“The Angels Take Manhattan” is directed by Nick Hurran, who gives his vision for this episode the same level of attention and care that he devoted to “Asylum Of The Daleks” earlier this season: crafting a spooky, spine-tingling atmosphere for the Angels as they stalk their prey around New York. Like “The Impossible Astronaut” last season, a lot of location shooting was done across the pond for this episode to capture some authentic North American scenery, which drew in some pretty large crowds, since the show was at the height of its popularity in America during the time. Several scenes were filmed in Central Park, as well as the Brooklyn Bridge by East River, and the Tudor City apartment complex in Manhattan, while the final graveyard scene was filmed in a cemetery back in Llanelli, Wales. Steven Moffat wanted to take full advantage of all of New York’s unique, historical architecture to amplify the sinister, noir mood of this episode, and introduce several new forms that Weeping Angels hiding in plain sight would take – including baby cherub Angels, who menace poor Rory on more than one occasion for their own enjoyment. Murray Gold’s score is appropriately dark and seductive for a 1930’s period piece, giving off a smooth, jazzy swagger in pieces like “New York, New York“, “Melody Malone“, “My Husband’s Home“, while also being eerie and chilling at times in tracks like “I Am You“, “Little Angels“, “Almost The End“, and occasionally mournful in “Hide The Damage“. “Together Or Not At All: The Song Of Amy And Rory” and “Goodbye Pond” give us Murray Gold’s two final, somber variations on Amelia Pond’s main leitmotifs, “Little Amy” and “Amy’s Theme“, and both of them cut deep – while “A Lonely Decision” is brought back one last time as well, to bookend Amy’s tenure as a companion from where it began in Series 5.
Now that their character arcs are complete, I can safely say that Amy and Rory were a fantastic pair of companions, and I’m really glad they stuck around on the show for as long as they did. Matt Smith, Karen Gillan and Arthur Darvill had some great chemistry together, they shared some amazing story arcs, and it was very rewarding to see the Ponds mature as they grew older. I’m going to miss them both going forward, but I’m glad they got to go out on a high note.
* “New York: the city of a million stories. Half of them are true, the other half just haven’t happened yet“.
* I just want to point out that there has been a lot of narration in Series 7 so far. Using narration as a framing device is a pretty common storytelling choice in general, but it really stands out here, because the only episode in Series 7A that hasn’t done so is “Dinosaurs On A Spaceship“.
* Storytelling is a pretty common motif in the Steven Moffat era of Doctor Who, to the point where it sometimes feels like the main characters are leaning on the fourth wall. In “The Big Bang“, the Doctor came to the poetic conclusion that when we’re all done living out our lives, leaving our marks on the world, everyone becomes a legend after death. Whether they’re entirely true or not, stories are how memories endure.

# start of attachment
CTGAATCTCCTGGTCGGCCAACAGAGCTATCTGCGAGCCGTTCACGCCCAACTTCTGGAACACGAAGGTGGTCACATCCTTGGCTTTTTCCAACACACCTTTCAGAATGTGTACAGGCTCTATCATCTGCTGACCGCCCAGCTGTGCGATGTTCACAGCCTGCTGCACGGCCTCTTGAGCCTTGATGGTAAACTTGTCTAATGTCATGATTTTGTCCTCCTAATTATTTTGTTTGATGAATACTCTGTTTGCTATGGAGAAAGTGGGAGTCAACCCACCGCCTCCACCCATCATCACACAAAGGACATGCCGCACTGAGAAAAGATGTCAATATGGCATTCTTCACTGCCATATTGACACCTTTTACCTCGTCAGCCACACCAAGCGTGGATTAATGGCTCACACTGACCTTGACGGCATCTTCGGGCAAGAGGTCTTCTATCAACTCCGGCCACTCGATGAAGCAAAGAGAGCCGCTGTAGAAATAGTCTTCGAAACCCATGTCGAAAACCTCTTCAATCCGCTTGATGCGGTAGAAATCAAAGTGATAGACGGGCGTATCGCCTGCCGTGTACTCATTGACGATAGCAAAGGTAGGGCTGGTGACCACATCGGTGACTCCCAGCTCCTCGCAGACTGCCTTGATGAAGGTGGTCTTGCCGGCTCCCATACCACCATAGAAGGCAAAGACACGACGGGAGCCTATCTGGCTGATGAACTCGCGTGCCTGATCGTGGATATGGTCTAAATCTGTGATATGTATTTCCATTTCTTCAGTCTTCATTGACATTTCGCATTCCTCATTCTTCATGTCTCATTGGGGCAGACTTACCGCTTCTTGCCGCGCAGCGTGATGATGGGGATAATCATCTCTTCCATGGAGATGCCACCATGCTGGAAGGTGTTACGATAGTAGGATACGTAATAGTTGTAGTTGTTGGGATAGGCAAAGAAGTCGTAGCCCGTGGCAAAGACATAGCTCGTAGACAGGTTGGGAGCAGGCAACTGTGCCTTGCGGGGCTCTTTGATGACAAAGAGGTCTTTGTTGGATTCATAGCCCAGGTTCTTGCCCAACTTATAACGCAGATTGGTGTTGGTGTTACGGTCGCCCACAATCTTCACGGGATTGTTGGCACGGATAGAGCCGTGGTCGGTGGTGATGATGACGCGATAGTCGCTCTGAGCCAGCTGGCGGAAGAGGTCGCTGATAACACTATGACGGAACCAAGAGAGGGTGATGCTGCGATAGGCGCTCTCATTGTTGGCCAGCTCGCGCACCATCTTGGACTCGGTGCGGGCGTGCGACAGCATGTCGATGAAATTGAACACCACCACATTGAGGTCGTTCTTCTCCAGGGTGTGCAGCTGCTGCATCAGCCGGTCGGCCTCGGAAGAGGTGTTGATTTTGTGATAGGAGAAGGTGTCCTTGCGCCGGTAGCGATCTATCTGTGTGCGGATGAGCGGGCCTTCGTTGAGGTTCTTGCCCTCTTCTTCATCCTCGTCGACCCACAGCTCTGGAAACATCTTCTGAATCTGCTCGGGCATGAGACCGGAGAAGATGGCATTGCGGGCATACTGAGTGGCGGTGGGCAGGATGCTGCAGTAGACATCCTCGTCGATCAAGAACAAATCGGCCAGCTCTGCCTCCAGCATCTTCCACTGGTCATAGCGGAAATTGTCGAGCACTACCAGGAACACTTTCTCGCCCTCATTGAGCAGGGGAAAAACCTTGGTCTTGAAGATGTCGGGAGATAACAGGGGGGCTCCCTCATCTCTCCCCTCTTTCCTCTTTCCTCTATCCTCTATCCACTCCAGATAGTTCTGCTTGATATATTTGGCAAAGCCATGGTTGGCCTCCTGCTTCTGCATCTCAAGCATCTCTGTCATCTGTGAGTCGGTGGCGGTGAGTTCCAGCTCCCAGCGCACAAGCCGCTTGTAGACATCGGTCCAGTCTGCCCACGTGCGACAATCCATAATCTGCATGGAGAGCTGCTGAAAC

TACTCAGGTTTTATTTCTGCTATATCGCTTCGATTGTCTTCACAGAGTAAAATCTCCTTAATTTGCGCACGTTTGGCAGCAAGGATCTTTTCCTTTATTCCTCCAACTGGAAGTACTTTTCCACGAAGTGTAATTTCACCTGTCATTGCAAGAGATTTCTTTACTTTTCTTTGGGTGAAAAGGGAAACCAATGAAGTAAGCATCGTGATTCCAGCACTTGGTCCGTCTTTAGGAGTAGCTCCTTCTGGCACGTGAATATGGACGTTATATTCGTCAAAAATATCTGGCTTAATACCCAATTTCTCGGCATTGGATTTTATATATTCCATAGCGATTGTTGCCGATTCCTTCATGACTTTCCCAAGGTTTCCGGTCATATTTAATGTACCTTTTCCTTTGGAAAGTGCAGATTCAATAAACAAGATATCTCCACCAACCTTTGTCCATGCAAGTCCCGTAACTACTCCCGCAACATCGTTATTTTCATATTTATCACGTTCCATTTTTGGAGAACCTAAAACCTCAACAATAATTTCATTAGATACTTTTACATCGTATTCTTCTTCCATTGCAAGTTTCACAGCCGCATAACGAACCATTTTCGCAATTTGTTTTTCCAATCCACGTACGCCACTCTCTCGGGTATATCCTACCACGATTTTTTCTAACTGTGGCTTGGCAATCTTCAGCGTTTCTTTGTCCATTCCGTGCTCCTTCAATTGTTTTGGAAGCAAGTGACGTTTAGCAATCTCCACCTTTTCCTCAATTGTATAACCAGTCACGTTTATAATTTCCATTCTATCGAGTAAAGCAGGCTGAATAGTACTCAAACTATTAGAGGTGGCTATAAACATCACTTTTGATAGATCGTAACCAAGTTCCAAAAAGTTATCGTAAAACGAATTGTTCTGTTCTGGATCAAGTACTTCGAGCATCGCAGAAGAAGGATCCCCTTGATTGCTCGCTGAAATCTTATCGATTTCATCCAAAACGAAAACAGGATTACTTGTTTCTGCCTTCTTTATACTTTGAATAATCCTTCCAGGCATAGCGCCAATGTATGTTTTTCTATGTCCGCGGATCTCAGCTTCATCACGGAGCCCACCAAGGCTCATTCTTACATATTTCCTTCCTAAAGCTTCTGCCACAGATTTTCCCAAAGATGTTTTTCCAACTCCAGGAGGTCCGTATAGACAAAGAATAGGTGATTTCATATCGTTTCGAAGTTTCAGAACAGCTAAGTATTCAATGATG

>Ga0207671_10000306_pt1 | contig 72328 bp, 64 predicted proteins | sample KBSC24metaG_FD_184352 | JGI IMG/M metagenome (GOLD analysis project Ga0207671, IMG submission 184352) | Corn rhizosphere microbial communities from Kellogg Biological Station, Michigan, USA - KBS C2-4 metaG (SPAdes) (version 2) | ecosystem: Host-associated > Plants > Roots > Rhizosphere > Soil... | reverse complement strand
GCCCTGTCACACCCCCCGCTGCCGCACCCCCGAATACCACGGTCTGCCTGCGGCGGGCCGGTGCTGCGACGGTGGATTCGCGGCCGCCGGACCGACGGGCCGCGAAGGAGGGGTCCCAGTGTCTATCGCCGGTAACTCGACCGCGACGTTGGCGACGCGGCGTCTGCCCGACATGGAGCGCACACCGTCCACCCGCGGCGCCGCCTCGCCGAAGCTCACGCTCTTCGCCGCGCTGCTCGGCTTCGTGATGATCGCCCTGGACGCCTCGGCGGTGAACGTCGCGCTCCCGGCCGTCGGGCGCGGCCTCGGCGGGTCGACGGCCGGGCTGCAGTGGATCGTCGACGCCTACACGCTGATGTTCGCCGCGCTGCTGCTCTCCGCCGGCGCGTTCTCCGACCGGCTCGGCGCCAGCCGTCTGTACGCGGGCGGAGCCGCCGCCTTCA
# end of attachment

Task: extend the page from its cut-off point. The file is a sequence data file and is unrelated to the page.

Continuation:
* “Doctor, you’re doing it again” “I’m reading!” “Out loud. Please could you not?”
* “Time can be rewritten-” “Not once you’ve read it. Once we know what’s coming, it’s written in stone”.
* “Shock. He’ll be fine” “Not if I can get loose”.
* “You just changed the future” “It’s called marriage, honey”.
* “Okay, why did you lie?” “Never let him see the damage. And never, ever let him see you age. He doesn’t like endings”.
* I really appreciate the creepy, haunted hotel imagery inside Winter Quay. It immediately evokes memories of “The God Complex“, Amy and Rory’s last potential exit, except this time the status quo change that it brings is permanent.
* “Will someone please tell me what is going on?” “I’m sorry, Rory, but you just died”.
* “The Angels take Manhattan because they can, because they’ve never had a food source like this one. The city that never sleeps”.
* “But to create a paradox like that takes almost unimaginable power. What have we got, eh? Tell me. Come on, what?” “I won’t let them take him. That’s what we’ve got”.
* The Statue of Liberty being brought to life by the Weeping Angels is by far the strangest inclusion in this episode. It seems to be here because Steven Moffat thought it would make for a cool visual, but it looks way more goofy than frightening and it adds absolutely nothing to the plot. During the climax, Amy and Rory both take their eyes off it for about a minute, so they can gaze lovingly in each other’s eyes, and it does 100% nothing to stop them from creating a paradox that will kill it and it all of its Angel brethren.
* Whenever people talk about how surprisingly dark Doctor Who can get for a family series, no one ever brings up just how often characters decide to commit suicide in this show – whether they’re doing it to fix a broken timeline, save their friends, redeem themselves with a bit of self-sacrifice, or go out in a blaze of glory with the people they love.
* “Together or not at all!” “What the hell are you two doing?!” “Changing the future. It’s called marriage!”
* “Come along, Pond, please!” “Raggedy man, goodbye!“
* “Oh, and do one more thing for me. There’s a little girl waiting in a garden. She’s going to wait a long while, so she’s going to need a lot of hope. Go to her. Tell her a story. Tell her that if she’s patient, the days are coming that she’ll never forget. Tell her she’ll go to sea and fight pirates. She’ll fall in love with a man who’ll wait two thousand years to keep her safe. Tell her she’ll give hope to the greatest painter who ever lived and save a whale in outer space. Tell her this is the story of Amelia Pond. And this how it ends“.
* Unless I’m mistaken, the title of this episode is a very strangely-timed reference to “The Muppets Take Manhattan”, considering the tone of this episode is about as far away from the tone of a Muppets movie as you can get.